|Kina, the false killer whale (Psuedorca crassidens). Photo Aude Pacini|
Paul Nachtigall's Marine Mammal Research Program was in the news this week - in the New York Times! You should really read the Times article, it is very well done. You can access it here: "Whales, Somehow, Are Coping with Humans' Din."
The article describes a study in which Kina (the false killer whale pictured above by MMRP graduate student Aude Pacini), is introduced to first a soft noise and then a much louder one. Kina learns to associate the two sounds and then shows the ability to damp down her hearing before the louder noise begins.
This is a great ability and should not really surprise us. For an animal that "sees" with sound, one would think that they would have some ways to adjust the input when needed (to keep from being overloaded). Marine mammals themselves make some pretty intense sound bursts.
That a marine mammal can learn to damp down its hearing in response to a "warning" sound is also not that hard to imagine. But prior to the publication of this study, if you said that a whale could "plug its ears" if it knew a loud sound was coming - well I am fairly certain few would take you seriously.
Now as Paul notes in the article, "we have a problem in the world," and this study does not solve the problem of noise pollution in the sea. It is just a step in understanding how marine mammals deal with sound and suggests one avenue to explore to see if it is possible to the lessen impacts of burst noise pollution on marine mammals.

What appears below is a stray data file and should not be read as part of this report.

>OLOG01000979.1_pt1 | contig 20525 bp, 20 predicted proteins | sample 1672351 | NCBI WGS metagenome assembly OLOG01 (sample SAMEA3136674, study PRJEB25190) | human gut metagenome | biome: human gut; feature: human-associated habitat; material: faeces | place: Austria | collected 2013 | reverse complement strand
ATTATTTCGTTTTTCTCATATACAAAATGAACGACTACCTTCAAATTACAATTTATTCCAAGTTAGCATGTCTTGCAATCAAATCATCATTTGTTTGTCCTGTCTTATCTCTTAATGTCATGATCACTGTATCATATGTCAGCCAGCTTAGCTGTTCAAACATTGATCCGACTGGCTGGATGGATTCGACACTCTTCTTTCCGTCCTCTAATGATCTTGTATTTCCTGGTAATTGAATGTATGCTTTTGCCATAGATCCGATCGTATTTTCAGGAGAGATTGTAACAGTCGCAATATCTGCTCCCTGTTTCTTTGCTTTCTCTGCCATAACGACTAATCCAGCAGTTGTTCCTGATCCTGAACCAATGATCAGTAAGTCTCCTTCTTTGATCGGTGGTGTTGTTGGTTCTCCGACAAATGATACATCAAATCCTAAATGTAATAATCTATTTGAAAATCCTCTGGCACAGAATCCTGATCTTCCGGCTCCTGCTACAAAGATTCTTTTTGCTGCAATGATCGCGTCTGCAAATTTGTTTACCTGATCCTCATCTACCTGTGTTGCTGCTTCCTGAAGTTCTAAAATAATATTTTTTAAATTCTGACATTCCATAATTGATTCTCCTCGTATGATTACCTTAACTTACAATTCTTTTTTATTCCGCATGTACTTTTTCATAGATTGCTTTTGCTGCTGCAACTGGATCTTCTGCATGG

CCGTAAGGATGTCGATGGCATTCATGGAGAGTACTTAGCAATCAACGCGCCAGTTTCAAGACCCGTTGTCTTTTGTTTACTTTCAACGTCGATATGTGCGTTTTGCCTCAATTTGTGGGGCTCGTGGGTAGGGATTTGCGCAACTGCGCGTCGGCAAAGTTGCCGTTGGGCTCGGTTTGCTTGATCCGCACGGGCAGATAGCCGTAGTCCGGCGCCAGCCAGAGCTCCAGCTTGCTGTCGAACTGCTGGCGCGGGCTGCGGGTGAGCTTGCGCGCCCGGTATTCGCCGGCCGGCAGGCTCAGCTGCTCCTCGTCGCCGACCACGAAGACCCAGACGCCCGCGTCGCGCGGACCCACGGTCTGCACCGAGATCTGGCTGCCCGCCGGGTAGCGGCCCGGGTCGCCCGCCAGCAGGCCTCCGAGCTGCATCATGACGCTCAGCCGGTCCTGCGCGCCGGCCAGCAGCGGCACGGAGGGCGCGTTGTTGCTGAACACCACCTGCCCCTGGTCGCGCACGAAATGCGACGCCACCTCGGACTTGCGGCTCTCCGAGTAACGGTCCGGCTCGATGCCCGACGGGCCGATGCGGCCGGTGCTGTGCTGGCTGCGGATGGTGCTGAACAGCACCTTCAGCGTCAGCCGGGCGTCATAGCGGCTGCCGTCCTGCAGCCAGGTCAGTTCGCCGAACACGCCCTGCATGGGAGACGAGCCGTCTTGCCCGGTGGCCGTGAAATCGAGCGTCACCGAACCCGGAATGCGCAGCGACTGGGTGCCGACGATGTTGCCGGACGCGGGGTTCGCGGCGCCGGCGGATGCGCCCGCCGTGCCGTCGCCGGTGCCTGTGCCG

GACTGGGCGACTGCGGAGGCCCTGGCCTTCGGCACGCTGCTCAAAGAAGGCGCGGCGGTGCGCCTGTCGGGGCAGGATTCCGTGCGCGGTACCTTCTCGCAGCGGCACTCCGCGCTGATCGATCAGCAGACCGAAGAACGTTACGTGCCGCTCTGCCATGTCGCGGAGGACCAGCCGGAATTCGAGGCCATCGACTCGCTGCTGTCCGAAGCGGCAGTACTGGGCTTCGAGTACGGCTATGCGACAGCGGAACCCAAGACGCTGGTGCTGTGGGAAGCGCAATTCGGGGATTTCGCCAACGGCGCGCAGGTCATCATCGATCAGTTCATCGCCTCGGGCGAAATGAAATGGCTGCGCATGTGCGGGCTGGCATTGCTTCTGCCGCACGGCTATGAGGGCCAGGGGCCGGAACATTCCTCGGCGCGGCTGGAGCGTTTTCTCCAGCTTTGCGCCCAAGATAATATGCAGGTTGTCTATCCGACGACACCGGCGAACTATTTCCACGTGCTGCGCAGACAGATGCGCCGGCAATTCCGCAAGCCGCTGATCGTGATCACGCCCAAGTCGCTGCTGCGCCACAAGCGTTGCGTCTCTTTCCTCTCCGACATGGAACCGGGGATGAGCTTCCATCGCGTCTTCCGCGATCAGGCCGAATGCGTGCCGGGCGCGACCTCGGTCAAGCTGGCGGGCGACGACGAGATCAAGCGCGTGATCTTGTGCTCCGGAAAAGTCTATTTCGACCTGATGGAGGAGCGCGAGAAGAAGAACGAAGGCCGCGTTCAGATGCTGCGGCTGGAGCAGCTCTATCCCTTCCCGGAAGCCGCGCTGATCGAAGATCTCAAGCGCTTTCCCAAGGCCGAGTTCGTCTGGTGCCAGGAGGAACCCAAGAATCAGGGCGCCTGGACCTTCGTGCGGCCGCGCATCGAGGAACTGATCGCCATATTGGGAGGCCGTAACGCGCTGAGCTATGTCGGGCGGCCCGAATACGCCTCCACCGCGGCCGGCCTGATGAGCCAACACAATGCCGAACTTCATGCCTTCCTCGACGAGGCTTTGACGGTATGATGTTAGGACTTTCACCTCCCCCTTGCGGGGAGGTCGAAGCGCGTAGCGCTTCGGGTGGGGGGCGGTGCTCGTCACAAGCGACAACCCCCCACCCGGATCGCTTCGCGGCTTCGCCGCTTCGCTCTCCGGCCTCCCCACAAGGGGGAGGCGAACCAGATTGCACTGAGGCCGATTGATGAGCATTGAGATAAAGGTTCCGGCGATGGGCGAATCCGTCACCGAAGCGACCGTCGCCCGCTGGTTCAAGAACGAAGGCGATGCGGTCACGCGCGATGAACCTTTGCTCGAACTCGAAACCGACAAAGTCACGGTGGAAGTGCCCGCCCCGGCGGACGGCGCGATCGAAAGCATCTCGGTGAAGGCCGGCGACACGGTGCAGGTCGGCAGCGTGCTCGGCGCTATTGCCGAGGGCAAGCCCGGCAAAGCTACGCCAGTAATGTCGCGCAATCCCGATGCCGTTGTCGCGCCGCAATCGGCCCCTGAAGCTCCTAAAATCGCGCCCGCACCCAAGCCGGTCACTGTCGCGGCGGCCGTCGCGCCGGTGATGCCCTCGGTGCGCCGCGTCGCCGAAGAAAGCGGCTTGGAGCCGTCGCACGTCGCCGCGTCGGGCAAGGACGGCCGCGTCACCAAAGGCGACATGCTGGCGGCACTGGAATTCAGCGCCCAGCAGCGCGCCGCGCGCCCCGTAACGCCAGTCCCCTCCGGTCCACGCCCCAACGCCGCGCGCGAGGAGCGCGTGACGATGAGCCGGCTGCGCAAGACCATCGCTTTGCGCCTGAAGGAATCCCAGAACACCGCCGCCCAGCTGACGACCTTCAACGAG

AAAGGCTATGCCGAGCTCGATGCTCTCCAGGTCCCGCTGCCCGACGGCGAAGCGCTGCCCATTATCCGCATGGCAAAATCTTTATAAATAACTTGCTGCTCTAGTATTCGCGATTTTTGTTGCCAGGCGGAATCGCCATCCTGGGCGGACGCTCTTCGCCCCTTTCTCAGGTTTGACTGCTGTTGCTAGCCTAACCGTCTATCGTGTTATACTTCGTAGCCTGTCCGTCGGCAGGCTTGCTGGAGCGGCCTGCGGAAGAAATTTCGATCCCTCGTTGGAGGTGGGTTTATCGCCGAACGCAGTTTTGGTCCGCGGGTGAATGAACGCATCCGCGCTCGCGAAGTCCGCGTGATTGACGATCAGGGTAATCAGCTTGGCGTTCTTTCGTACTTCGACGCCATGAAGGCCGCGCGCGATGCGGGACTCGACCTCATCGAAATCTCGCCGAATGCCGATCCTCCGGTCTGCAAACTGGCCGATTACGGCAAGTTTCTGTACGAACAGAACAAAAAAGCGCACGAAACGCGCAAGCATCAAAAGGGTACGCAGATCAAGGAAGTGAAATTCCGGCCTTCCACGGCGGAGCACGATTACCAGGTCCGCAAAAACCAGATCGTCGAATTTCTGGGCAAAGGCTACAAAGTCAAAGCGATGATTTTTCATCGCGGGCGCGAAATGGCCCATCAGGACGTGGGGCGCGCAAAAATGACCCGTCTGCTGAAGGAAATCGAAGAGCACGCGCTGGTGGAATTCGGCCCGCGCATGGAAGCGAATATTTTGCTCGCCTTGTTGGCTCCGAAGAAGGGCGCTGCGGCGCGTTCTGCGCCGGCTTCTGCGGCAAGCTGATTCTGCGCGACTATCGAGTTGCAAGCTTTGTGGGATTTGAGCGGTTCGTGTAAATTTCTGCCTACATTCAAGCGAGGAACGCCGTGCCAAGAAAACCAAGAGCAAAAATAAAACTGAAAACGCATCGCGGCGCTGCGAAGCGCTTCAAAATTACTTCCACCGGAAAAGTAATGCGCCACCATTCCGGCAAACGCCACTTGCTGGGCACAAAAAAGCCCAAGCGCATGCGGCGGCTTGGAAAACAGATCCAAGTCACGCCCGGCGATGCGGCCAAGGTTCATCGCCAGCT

Many questions still remain. It is not know how loud of sounds can be damped out or which whales and dolphins can do this (or how well does it work for each type), or even if wild populations could learn a "warning tone." Lets hope that society and businesses feel that this is important and keep funding a priority so Paul's lab can continue on this track.
The article, again is here: "Whales, Somehow, Are Coping with Humans' Din."
I always enjoy MMRP graduate student Alexis' blog: Sounding the Sea - Bioacoustics . . . the Sound of Life.
Some very serious science done in a very readable way. You should browse back through her posts.
An older post we did on beaked whales here: Cool Stuff on Beaked Whales
And certainly peruse the Marine Mammal Research Program site. The Research link has some very good information.
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